I am as culpable as any other American consumer in turning the day after Thanksgiving into a hunt for cheap consumer goods. Our 13-year-old and I braved the traffic, the parking lots and the lines to cashiers on Black Friday so I could buy him an outfit for a Bar Mitzvah he went to today. This is the fifth he has attended in the past year and he is growing so quickly, I have to keep on buying him new dress pants and shirts. He can wear his dad's dress shoes now.
I hadn't been out on Black Friday since I was a retail reporter years ago in Winston-Salem, N.C., covering the crowds. But there were not all that many people out, if my memory serves. Now, Black Friday has morphed into an endurance contest - how much shopping can you get done in the hours after Thanksgiving dinner? Did you stay up all night to shop?
I was shocked by the crowd at Kohl's, our first stop. The lines were at least an hour long to the cash register. We headed to TJMaxx next door and yes, I loaded up on stuff - Christmas tablecloths, a beautiful runner and some peppermint soap. We waited 15 minutes in line, which felt like nothing after considering what was going on at Kohl's.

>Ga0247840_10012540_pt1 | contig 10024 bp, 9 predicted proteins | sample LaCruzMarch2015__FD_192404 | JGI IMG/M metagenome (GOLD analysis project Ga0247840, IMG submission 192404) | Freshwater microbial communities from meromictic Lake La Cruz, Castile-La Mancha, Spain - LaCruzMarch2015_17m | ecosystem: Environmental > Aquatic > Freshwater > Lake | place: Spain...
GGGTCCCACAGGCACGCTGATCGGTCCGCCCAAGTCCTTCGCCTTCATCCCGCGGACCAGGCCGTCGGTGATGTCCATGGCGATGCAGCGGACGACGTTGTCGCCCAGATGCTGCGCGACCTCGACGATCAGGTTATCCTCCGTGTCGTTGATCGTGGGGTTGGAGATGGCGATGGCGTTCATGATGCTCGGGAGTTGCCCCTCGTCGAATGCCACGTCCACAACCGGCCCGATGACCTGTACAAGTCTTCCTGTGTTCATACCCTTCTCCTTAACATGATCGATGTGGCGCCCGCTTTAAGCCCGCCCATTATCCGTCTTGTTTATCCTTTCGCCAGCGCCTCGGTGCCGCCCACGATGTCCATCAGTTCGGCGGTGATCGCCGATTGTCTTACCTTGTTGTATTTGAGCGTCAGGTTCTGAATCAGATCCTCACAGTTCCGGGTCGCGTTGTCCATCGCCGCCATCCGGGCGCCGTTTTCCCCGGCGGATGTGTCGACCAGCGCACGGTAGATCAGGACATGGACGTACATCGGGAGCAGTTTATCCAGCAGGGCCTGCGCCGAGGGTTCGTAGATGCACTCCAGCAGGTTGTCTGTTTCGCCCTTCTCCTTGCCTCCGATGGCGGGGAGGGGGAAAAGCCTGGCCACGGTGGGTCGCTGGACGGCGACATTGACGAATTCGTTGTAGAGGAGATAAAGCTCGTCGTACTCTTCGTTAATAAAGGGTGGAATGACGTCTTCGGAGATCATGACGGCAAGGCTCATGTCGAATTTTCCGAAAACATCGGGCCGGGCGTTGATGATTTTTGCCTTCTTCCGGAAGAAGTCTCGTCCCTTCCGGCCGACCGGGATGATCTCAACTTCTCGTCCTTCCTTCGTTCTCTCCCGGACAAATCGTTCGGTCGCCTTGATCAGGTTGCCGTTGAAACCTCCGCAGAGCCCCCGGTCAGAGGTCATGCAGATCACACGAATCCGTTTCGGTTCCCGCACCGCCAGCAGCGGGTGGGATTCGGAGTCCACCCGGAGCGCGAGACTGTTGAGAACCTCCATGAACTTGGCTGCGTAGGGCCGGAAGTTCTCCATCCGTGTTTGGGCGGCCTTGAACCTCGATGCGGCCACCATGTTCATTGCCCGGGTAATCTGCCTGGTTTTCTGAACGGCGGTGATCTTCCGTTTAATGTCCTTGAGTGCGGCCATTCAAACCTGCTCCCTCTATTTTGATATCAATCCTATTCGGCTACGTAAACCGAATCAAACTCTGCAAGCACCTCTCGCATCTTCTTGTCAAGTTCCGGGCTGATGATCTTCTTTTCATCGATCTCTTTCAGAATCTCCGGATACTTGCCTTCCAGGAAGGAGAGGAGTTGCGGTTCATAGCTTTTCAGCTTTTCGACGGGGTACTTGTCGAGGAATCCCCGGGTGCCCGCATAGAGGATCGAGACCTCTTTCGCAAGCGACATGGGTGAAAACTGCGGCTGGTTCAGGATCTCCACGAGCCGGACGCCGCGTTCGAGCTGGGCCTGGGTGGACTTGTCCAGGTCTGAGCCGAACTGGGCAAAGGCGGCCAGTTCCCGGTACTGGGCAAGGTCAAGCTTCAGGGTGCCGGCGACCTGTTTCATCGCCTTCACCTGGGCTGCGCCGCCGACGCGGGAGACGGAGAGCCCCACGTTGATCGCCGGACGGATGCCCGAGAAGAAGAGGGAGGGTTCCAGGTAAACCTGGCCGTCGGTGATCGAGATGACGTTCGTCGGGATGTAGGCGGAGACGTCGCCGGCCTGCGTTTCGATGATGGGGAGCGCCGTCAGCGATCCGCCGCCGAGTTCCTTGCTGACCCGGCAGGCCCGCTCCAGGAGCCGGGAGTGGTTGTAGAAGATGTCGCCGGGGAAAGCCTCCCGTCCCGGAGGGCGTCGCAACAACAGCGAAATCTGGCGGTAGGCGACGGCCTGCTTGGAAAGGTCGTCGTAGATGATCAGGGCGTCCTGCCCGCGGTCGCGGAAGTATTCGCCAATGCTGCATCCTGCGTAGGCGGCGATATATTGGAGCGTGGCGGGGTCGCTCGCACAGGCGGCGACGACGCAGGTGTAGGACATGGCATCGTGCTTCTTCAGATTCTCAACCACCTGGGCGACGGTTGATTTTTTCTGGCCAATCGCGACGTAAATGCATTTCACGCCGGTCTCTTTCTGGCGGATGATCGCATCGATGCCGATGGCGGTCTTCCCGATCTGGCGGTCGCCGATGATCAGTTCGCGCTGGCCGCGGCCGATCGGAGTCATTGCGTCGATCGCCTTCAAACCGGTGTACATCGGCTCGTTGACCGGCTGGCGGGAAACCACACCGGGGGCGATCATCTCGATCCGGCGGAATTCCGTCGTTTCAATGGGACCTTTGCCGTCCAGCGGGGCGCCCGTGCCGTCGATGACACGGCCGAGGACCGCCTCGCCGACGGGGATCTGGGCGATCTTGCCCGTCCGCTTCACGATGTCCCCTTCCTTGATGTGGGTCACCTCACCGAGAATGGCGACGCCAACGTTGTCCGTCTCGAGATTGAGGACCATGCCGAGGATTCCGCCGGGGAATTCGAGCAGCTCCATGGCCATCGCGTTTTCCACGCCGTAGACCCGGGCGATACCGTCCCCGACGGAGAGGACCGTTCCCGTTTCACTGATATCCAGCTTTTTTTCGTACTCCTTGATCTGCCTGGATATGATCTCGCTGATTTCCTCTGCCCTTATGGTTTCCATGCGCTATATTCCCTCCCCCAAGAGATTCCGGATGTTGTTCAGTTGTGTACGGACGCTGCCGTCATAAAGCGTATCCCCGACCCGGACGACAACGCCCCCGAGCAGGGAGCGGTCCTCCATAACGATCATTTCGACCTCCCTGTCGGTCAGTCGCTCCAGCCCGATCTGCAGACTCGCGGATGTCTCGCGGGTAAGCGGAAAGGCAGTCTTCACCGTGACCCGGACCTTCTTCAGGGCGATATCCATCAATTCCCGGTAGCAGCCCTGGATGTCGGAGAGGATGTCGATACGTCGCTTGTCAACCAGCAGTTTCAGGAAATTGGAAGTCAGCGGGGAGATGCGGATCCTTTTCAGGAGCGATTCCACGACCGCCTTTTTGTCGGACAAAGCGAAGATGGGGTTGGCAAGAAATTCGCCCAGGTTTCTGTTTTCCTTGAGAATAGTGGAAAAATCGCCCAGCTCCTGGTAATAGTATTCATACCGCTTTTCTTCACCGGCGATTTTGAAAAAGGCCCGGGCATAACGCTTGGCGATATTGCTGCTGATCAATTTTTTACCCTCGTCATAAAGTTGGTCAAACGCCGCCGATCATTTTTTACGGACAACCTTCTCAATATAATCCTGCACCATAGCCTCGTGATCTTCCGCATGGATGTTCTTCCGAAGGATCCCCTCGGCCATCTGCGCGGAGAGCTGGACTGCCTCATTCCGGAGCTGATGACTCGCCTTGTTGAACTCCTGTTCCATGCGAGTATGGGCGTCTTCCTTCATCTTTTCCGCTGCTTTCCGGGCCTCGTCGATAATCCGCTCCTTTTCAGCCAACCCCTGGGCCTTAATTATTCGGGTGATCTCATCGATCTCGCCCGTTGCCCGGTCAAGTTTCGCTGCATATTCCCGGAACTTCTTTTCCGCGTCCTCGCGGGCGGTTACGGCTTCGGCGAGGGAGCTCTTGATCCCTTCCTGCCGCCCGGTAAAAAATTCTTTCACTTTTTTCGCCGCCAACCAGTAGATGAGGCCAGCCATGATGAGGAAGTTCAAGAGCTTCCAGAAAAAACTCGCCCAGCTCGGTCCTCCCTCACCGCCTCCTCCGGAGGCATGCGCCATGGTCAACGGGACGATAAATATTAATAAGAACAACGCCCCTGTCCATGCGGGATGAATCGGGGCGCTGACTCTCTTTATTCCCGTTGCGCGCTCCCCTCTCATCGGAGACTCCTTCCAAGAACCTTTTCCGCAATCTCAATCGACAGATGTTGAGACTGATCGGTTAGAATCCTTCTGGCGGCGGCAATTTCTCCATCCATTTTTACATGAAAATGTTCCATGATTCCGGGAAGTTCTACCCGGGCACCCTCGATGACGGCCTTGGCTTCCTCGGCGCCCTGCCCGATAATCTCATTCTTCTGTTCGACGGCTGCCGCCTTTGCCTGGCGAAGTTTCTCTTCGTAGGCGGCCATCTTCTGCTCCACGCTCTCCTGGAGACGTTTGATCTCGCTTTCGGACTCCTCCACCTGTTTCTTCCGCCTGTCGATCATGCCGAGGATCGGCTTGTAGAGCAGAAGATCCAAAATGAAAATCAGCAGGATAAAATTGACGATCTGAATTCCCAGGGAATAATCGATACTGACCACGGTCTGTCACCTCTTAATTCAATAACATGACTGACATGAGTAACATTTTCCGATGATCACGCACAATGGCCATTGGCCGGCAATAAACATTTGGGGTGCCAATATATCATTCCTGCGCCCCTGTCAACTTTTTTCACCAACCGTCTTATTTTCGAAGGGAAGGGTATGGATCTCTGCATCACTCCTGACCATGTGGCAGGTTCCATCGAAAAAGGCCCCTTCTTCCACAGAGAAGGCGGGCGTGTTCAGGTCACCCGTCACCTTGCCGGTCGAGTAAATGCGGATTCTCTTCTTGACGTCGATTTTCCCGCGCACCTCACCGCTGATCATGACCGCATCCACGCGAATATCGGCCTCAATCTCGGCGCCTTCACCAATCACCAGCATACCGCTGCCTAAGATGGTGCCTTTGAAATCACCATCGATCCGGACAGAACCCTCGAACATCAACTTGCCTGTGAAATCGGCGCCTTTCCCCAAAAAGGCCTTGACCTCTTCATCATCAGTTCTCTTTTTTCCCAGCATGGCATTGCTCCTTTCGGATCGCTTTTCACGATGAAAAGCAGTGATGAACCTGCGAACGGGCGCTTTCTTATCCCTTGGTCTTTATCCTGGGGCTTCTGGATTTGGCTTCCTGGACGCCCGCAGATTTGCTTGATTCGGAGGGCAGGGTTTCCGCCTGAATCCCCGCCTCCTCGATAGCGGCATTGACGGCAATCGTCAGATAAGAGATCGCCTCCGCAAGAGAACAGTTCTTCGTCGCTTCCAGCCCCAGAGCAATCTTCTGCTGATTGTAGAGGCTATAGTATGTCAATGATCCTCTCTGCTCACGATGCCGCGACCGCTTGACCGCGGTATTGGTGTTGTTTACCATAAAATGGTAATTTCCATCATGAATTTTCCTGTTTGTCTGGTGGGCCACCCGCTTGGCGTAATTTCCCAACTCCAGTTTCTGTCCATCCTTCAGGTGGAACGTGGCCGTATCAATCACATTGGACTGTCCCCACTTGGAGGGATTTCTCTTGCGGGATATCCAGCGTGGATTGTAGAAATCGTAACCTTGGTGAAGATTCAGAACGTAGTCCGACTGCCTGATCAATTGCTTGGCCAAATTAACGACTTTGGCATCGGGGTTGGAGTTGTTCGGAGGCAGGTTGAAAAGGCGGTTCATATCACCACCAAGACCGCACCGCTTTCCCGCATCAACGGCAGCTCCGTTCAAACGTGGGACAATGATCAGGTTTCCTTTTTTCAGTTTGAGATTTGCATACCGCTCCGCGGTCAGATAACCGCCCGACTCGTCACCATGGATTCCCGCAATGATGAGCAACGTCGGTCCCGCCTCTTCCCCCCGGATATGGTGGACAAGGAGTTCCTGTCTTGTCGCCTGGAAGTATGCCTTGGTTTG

I turned to another great resource, Catholic Cuisine, to figure out how to make tomorrow's Feast of Christ the King more meaningful for my family. In addition to attending Mass together, we will be eating a "royal feast" of ham and green beans and a chocolate cake. Talking with teens about our faith is not always easy. Ours sons have plenty of distractions. We all do.
When Pope Pius XI instituted this feast in 1925, he was worried about the human tendency to ignore the supremacy of Christ, thus leading to secularism.
Tomorrow is an opportunity to emphasize the supremacy of Christ. The common mentality does everything it can to prevent us from proclaiming Him and from reclaiming this "holiday shopping season" as a holy time spent preparing for His birth, for the time when Mystery entered the realm of the human.